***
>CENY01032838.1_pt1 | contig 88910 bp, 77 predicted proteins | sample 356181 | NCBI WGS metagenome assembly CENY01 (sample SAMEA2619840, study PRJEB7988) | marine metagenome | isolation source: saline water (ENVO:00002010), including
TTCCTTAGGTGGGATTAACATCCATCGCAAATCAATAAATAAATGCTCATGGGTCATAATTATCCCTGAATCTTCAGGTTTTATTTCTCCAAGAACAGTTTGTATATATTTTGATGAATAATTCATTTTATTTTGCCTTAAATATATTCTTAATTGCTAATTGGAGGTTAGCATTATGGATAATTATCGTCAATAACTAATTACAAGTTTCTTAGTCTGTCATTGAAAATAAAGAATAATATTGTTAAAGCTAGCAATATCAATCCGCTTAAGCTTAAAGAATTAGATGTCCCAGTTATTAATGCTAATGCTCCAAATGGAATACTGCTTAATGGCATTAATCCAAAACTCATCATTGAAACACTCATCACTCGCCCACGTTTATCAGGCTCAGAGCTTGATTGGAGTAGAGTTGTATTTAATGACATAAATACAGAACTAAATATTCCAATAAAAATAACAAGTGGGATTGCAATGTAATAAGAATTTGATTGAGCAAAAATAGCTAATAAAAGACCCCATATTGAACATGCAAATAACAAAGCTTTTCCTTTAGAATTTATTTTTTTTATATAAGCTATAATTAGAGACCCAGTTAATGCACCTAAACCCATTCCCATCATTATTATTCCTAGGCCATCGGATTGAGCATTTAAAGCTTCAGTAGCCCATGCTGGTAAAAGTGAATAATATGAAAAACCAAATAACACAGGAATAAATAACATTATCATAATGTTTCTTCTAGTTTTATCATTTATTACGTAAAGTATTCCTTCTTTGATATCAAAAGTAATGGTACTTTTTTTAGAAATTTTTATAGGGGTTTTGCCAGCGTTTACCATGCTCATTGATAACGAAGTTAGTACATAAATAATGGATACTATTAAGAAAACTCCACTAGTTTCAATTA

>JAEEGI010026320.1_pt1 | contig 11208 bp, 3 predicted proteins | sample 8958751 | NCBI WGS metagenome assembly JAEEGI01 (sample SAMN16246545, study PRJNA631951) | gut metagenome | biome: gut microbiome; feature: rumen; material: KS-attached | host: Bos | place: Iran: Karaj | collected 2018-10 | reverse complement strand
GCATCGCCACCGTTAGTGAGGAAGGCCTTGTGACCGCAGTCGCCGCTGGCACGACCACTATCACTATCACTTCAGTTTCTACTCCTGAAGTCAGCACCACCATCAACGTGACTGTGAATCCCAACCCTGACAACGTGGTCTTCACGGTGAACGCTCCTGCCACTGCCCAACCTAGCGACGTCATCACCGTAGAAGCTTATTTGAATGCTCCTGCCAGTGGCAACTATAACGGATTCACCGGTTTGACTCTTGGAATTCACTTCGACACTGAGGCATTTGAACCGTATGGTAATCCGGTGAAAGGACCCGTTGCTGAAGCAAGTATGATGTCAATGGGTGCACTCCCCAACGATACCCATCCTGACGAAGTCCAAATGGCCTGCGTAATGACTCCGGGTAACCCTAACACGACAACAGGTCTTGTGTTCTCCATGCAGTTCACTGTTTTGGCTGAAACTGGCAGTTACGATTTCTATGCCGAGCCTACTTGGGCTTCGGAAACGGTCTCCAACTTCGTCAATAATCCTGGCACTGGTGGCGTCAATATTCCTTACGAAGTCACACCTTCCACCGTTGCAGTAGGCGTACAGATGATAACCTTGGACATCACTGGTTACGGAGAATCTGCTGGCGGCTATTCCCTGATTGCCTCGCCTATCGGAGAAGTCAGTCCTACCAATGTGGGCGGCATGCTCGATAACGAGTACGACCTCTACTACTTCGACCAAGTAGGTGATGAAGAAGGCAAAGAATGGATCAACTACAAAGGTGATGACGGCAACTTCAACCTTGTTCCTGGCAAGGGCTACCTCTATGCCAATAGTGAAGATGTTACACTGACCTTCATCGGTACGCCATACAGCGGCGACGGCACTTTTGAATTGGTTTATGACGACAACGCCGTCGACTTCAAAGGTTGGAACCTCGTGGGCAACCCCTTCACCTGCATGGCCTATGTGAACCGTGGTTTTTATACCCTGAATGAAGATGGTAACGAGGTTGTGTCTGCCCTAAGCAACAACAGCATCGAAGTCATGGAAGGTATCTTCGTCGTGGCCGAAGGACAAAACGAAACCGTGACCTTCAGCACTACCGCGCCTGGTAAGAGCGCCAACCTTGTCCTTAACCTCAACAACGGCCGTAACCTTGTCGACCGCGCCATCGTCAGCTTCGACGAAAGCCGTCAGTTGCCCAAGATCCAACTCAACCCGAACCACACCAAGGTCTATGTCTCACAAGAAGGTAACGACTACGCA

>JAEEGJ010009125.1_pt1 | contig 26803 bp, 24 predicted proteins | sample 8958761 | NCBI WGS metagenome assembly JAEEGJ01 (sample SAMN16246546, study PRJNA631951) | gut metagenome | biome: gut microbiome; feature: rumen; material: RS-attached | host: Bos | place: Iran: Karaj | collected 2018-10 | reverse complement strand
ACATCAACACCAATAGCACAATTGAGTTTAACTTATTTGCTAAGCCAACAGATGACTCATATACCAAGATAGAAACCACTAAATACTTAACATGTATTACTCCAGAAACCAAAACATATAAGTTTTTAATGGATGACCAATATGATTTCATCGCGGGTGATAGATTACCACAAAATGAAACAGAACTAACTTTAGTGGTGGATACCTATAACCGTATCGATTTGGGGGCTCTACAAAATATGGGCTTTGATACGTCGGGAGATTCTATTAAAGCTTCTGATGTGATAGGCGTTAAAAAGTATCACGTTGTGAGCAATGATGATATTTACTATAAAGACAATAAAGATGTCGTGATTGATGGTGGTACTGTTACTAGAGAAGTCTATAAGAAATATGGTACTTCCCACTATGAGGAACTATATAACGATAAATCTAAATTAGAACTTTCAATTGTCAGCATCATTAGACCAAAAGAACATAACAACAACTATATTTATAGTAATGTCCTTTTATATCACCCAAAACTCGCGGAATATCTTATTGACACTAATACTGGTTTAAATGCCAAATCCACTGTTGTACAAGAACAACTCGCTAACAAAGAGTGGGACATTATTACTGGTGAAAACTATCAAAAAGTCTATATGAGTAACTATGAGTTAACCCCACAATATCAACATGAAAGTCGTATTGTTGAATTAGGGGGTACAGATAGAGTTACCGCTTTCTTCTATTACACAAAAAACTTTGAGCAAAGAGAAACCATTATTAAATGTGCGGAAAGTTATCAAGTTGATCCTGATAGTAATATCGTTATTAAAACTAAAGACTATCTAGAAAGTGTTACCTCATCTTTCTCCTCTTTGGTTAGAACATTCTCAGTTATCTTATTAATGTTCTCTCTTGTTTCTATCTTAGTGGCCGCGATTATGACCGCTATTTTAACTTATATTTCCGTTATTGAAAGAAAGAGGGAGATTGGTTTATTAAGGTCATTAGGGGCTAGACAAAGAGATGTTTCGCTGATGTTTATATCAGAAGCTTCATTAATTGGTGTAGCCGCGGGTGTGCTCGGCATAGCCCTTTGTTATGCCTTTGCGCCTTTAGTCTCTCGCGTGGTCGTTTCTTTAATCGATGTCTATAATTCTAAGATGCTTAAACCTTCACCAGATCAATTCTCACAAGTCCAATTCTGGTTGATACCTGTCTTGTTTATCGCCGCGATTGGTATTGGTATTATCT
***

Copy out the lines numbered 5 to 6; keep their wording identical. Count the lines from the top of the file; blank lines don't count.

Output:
>JAEEGJ010009125.1_pt1 | contig 26803 bp, 24 predicted proteins | sample 8958761 | NCBI WGS metagenome assembly JAEEGJ01 (sample SAMN16246546, study PRJNA631951) | gut metagenome | biome: gut microbiome; feature: rumen; material: RS-attached | host: Bos | place: Iran: Karaj | collected 2018-10 | reverse complement strand
ACATCAACACCAATAGCACAATTGAGTTTAACTTATTTGCTAAGCCAACAGATGACTCATATACCAAGATAGAAACCACTAAATACTTAACATGTATTACTCCAGAAACCAAAACATATAAGTTTTTAATGGATGACCAATATGATTTCATCGCGGGTGATAGATTACCACAAAATGAAACAGAACTAACTTTAGTGGTGGATACCTATAACCGTATCGATTTGGGGGCTCTACAAAATATGGGCTTTGATACGTCGGGAGATTCTATTAAAGCTTCTGATGTGATAGGCGTTAAAAAGTATCACGTTGTGAGCAATGATGATATTTACTATAAAGACAATAAAGATGTCGTGATTGATGGTGGTACTGTTACTAGAGAAGTCTATAAGAAATATGGTACTTCCCACTATGAGGAACTATATAACGATAAATCTAAATTAGAACTTTCAATTGTCAGCATCATTAGACCAAAAGAACATAACAACAACTATATTTATAGTAATGTCCTTTTATATCACCCAAAACTCGCGGAATATCTTATTGACACTAATACTGGTTTAAATGCCAAATCCACTGTTGTACAAGAACAACTCGCTAACAAAGAGTGGGACATTATTACTGGTGAAAACTATCAAAAAGTCTATATGAGTAACTATGAGTTAACCCCACAATATCAACATGAAAGTCGTATTGTTGAATTAGGGGGTACAGATAGAGTTACCGCTTTCTTCTATTACACAAAAAACTTTGAGCAAAGAGAAACCATTATTAAATGTGCGGAAAGTTATCAAGTTGATCCTGATAGTAATATCGTTATTAAAACTAAAGACTATCTAGAAAGTGTTACCTCATCTTTCTCCTCTTTGGTTAGAACATTCTCAGTTATCTTATTAATGTTCTCTCTTGTTTCTATCTTAGTGGCCGCGATTATGACCGCTATTTTAACTTATATTTCCGTTATTGAAAGAAAGAGGGAGATTGGTTTATTAAGGTCATTAGGGGCTAGACAAAGAGATGTTTCGCTGATGTTTATATCAGAAGCTTCATTAATTGGTGTAGCCGCGGGTGTGCTCGGCATAGCCCTTTGTTATGCCTTTGCGCCTTTAGTCTCTCGCGTGGTCGTTTCTTTAATCGATGTCTATAATTCTAAGATGCTTAAACCTTCACCAGATCAATTCTCACAAGTCCAATTCTGGTTGATACCTGTCTTGTTTATCGCCGCGATTGGTATTGGTATTATCT